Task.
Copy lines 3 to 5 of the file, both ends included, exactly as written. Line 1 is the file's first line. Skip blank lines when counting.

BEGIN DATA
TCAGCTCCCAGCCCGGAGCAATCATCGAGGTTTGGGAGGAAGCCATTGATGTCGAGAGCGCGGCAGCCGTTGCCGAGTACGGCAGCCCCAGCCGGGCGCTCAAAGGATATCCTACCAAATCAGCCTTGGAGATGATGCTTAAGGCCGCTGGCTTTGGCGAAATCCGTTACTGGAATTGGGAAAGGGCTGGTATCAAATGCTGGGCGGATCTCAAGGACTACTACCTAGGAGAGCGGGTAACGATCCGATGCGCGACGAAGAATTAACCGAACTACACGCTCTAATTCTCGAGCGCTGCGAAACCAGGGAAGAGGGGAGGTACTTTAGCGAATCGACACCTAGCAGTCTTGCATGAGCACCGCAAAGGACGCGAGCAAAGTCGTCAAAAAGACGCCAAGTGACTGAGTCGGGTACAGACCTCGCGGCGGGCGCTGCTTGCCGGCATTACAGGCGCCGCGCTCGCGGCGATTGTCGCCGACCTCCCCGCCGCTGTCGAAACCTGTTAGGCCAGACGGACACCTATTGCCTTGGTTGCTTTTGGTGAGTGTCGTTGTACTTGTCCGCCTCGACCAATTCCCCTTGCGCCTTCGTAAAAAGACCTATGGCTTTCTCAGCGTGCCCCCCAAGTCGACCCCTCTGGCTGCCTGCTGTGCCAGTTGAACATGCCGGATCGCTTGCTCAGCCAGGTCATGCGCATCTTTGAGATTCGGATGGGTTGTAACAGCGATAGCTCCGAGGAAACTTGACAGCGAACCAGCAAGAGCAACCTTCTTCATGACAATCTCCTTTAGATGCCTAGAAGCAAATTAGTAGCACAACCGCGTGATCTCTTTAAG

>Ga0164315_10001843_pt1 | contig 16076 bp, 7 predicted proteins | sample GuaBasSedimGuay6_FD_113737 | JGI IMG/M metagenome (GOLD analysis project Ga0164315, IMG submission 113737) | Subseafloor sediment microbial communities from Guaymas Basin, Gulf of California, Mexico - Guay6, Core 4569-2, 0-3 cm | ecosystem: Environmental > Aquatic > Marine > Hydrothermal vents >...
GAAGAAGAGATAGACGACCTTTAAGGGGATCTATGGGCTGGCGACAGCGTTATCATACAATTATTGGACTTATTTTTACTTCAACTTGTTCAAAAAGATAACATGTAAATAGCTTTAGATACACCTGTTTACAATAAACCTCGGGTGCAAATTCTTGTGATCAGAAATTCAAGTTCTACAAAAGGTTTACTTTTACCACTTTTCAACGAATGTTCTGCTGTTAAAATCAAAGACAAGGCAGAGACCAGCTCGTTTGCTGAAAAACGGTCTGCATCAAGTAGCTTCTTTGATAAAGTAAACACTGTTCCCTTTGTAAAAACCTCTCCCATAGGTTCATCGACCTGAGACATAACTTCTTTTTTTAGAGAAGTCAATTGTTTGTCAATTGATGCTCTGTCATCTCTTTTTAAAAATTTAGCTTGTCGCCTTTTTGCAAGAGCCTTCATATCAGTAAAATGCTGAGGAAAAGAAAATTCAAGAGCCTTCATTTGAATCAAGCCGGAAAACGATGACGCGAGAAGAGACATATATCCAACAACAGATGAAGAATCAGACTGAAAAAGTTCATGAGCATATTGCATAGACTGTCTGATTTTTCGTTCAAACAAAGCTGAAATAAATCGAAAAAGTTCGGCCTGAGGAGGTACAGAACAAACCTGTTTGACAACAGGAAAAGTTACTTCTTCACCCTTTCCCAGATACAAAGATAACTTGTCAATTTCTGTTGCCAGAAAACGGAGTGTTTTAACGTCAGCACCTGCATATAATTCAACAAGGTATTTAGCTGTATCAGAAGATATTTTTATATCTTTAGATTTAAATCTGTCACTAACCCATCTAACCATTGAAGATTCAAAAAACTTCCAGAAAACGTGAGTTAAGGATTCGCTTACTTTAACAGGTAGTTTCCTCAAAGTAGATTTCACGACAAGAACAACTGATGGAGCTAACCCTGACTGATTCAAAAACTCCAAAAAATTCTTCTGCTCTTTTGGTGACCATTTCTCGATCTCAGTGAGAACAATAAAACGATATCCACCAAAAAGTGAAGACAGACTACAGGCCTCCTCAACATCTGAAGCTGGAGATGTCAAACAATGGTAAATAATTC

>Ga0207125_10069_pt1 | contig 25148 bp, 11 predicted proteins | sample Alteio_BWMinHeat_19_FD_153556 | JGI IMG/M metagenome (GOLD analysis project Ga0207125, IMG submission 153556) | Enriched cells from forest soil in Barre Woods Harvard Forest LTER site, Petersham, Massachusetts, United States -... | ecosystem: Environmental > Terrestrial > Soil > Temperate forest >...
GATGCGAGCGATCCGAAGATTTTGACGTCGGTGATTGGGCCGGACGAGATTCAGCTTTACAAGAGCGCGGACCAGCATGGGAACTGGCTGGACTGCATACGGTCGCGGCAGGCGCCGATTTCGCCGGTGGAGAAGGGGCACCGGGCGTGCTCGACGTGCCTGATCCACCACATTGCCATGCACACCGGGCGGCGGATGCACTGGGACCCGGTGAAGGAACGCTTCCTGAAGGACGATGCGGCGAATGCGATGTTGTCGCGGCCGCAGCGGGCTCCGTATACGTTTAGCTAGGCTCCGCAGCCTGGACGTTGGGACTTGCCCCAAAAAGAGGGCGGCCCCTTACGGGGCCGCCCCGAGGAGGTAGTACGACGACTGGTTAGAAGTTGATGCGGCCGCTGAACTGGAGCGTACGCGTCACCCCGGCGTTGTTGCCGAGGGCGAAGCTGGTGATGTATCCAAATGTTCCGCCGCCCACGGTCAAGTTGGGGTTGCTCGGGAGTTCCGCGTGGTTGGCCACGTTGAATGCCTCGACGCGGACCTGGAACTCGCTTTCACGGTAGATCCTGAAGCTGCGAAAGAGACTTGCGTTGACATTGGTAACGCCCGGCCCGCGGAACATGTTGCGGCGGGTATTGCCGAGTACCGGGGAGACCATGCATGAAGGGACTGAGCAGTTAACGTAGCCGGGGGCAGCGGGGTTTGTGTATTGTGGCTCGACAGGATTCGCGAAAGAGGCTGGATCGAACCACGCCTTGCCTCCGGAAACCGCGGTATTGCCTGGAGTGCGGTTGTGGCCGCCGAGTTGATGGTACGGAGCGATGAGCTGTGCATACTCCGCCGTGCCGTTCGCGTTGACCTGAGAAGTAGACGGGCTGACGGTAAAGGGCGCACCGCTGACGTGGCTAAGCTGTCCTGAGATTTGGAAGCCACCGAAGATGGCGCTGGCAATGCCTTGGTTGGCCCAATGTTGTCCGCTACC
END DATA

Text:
GAAGAAGAGATAGACGACCTTTAAGGGGATCTATGGGCTGGCGACAGCGTTATCATACAATTATTGGACTTATTTTTACTTCAACTTGTTCAAAAAGATAACATGTAAATAGCTTTAGATACACCTGTTTACAATAAACCTCGGGTGCAAATTCTTGTGATCAGAAATTCAAGTTCTACAAAAGGTTTACTTTTACCACTTTTCAACGAATGTTCTGCTGTTAAAATCAAAGACAAGGCAGAGACCAGCTCGTTTGCTGAAAAACGGTCTGCATCAAGTAGCTTCTTTGATAAAGTAAACACTGTTCCCTTTGTAAAAACCTCTCCCATAGGTTCATCGACCTGAGACATAACTTCTTTTTTTAGAGAAGTCAATTGTTTGTCAATTGATGCTCTGTCATCTCTTTTTAAAAATTTAGCTTGTCGCCTTTTTGCAAGAGCCTTCATATCAGTAAAATGCTGAGGAAAAGAAAATTCAAGAGCCTTCATTTGAATCAAGCCGGAAAACGATGACGCGAGAAGAGACATATATCCAACAACAGATGAAGAATCAGACTGAAAAAGTTCATGAGCATATTGCATAGACTGTCTGATTTTTCGTTCAAACAAAGCTGAAATAAATCGAAAAAGTTCGGCCTGAGGAGGTACAGAACAAACCTGTTTGACAACAGGAAAAGTTACTTCTTCACCCTTTCCCAGATACAAAGATAACTTGTCAATTTCTGTTGCCAGAAAACGGAGTGTTTTAACGTCAGCACCTGCATATAATTCAACAAGGTATTTAGCTGTATCAGAAGATATTTTTATATCTTTAGATTTAAATCTGTCACTAACCCATCTAACCATTGAAGATTCAAAAAACTTCCAGAAAACGTGAGTTAAGGATTCGCTTACTTTAACAGGTAGTTTCCTCAAAGTAGATTTCACGACAAGAACAACTGATGGAGCTAACCCTGACTGATTCAAAAACTCCAAAAAATTCTTCTGCTCTTTTGGTGACCATTTCTCGATCTCAGTGAGAACAATAAAACGATATCCACCAAAAAGTGAAGACAGACTACAGGCCTCCTCAACATCTGAAGCTGGAGATGTCAAACAATGGTAAATAATTC

>Ga0207125_10069_pt1 | contig 25148 bp, 11 predicted proteins | sample Alteio_BWMinHeat_19_FD_153556 | JGI IMG/M metagenome (GOLD analysis project Ga0207125, IMG submission 153556) | Enriched cells from forest soil in Barre Woods Harvard Forest LTER site, Petersham, Massachusetts, United States -... | ecosystem: Environmental > Terrestrial > Soil > Temperate forest >...
GATGCGAGCGATCCGAAGATTTTGACGTCGGTGATTGGGCCGGACGAGATTCAGCTTTACAAGAGCGCGGACCAGCATGGGAACTGGCTGGACTGCATACGGTCGCGGCAGGCGCCGATTTCGCCGGTGGAGAAGGGGCACCGGGCGTGCTCGACGTGCCTGATCCACCACATTGCCATGCACACCGGGCGGCGGATGCACTGGGACCCGGTGAAGGAACGCTTCCTGAAGGACGATGCGGCGAATGCGATGTTGTCGCGGCCGCAGCGGGCTCCGTATACGTTTAGCTAGGCTCCGCAGCCTGGACGTTGGGACTTGCCCCAAAAAGAGGGCGGCCCCTTACGGGGCCGCCCCGAGGAGGTAGTACGACGACTGGTTAGAAGTTGATGCGGCCGCTGAACTGGAGCGTACGCGTCACCCCGGCGTTGTTGCCGAGGGCGAAGCTGGTGATGTATCCAAATGTTCCGCCGCCCACGGTCAAGTTGGGGTTGCTCGGGAGTTCCGCGTGGTTGGCCACGTTGAATGCCTCGACGCGGACCTGGAACTCGCTTTCACGGTAGATCCTGAAGCTGCGAAAGAGACTTGCGTTGACATTGGTAACGCCCGGCCCGCGGAACATGTTGCGGCGGGTATTGCCGAGTACCGGGGAGACCATGCATGAAGGGACTGAGCAGTTAACGTAGCCGGGGGCAGCGGGGTTTGTGTATTGTGGCTCGACAGGATTCGCGAAAGAGGCTGGATCGAACCACGCCTTGCCTCCGGAAACCGCGGTATTGCCTGGAGTGCGGTTGTGGCCGCCGAGTTGATGGTACGGAGCGATGAGCTGTGCATACTCCGCCGTGCCGTTCGCGTTGACCTGAGAAGTAGACGGGCTGACGGTAAAGGGCGCACCGCTGACGTGGCTAAGCTGTCCTGAGATTTGGAAGCCACCGAAGATGGCGCTGGCAATGCCTTGGTTGGCCCAATGTTGTCCGCTACC